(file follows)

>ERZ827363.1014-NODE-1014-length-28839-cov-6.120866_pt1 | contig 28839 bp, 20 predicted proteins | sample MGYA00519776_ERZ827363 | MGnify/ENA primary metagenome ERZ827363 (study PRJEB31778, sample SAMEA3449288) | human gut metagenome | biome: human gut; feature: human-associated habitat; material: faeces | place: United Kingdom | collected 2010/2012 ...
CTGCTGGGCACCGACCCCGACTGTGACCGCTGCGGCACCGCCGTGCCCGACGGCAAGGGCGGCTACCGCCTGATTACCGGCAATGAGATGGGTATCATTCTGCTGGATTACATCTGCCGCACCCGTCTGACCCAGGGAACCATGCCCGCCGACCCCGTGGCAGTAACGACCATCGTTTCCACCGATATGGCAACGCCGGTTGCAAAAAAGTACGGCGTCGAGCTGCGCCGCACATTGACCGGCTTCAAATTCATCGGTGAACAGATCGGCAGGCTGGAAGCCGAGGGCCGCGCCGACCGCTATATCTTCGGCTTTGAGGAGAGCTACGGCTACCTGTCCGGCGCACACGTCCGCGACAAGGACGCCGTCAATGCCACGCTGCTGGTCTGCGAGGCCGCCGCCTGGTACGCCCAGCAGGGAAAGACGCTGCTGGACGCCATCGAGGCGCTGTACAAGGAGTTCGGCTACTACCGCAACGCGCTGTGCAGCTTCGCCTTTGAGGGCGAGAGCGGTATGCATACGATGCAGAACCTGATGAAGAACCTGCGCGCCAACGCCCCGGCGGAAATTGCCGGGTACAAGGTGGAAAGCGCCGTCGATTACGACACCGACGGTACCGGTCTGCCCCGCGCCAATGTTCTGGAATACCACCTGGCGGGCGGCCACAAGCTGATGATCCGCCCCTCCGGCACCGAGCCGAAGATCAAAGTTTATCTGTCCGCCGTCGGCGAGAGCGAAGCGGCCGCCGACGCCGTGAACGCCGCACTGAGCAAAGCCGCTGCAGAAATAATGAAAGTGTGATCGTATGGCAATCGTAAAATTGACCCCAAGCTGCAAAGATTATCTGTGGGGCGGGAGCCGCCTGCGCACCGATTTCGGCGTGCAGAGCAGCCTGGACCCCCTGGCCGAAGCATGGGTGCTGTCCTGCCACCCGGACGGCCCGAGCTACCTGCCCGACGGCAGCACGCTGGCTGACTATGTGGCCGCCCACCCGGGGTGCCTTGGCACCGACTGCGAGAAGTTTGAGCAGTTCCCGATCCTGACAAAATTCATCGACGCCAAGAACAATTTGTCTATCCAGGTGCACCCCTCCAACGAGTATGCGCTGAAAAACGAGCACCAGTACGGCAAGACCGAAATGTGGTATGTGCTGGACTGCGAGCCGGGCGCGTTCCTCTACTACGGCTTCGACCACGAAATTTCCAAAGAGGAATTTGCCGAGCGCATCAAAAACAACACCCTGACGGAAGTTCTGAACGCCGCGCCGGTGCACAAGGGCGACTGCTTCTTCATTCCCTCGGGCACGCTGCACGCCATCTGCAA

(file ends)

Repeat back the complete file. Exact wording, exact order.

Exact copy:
>ERZ827363.1014-NODE-1014-length-28839-cov-6.120866_pt1 | contig 28839 bp, 20 predicted proteins | sample MGYA00519776_ERZ827363 | MGnify/ENA primary metagenome ERZ827363 (study PRJEB31778, sample SAMEA3449288) | human gut metagenome | biome: human gut; feature: human-associated habitat; material: faeces | place: United Kingdom | collected 2010/2012 ...
CTGCTGGGCACCGACCCCGACTGTGACCGCTGCGGCACCGCCGTGCCCGACGGCAAGGGCGGCTACCGCCTGATTACCGGCAATGAGATGGGTATCATTCTGCTGGATTACATCTGCCGCACCCGTCTGACCCAGGGAACCATGCCCGCCGACCCCGTGGCAGTAACGACCATCGTTTCCACCGATATGGCAACGCCGGTTGCAAAAAAGTACGGCGTCGAGCTGCGCCGCACATTGACCGGCTTCAAATTCATCGGTGAACAGATCGGCAGGCTGGAAGCCGAGGGCCGCGCCGACCGCTATATCTTCGGCTTTGAGGAGAGCTACGGCTACCTGTCCGGCGCACACGTCCGCGACAAGGACGCCGTCAATGCCACGCTGCTGGTCTGCGAGGCCGCCGCCTGGTACGCCCAGCAGGGAAAGACGCTGCTGGACGCCATCGAGGCGCTGTACAAGGAGTTCGGCTACTACCGCAACGCGCTGTGCAGCTTCGCCTTTGAGGGCGAGAGCGGTATGCATACGATGCAGAACCTGATGAAGAACCTGCGCGCCAACGCCCCGGCGGAAATTGCCGGGTACAAGGTGGAAAGCGCCGTCGATTACGACACCGACGGTACCGGTCTGCCCCGCGCCAATGTTCTGGAATACCACCTGGCGGGCGGCCACAAGCTGATGATCCGCCCCTCCGGCACCGAGCCGAAGATCAAAGTTTATCTGTCCGCCGTCGGCGAGAGCGAAGCGGCCGCCGACGCCGTGAACGCCGCACTGAGCAAAGCCGCTGCAGAAATAATGAAAGTGTGATCGTATGGCAATCGTAAAATTGACCCCAAGCTGCAAAGATTATCTGTGGGGCGGGAGCCGCCTGCGCACCGATTTCGGCGTGCAGAGCAGCCTGGACCCCCTGGCCGAAGCATGGGTGCTGTCCTGCCACCCGGACGGCCCGAGCTACCTGCCCGACGGCAGCACGCTGGCTGACTATGTGGCCGCCCACCCGGGGTGCCTTGGCACCGACTGCGAGAAGTTTGAGCAGTTCCCGATCCTGACAAAATTCATCGACGCCAAGAACAATTTGTCTATCCAGGTGCACCCCTCCAACGAGTATGCGCTGAAAAACGAGCACCAGTACGGCAAGACCGAAATGTGGTATGTGCTGGACTGCGAGCCGGGCGCGTTCCTCTACTACGGCTTCGACCACGAAATTTCCAAAGAGGAATTTGCCGAGCGCATCAAAAACAACACCCTGACGGAAGTTCTGAACGCCGCGCCGGTGCACAAGGGCGACTGCTTCTTCATTCCCTCGGGCACGCTGCACGCCATCTGCAA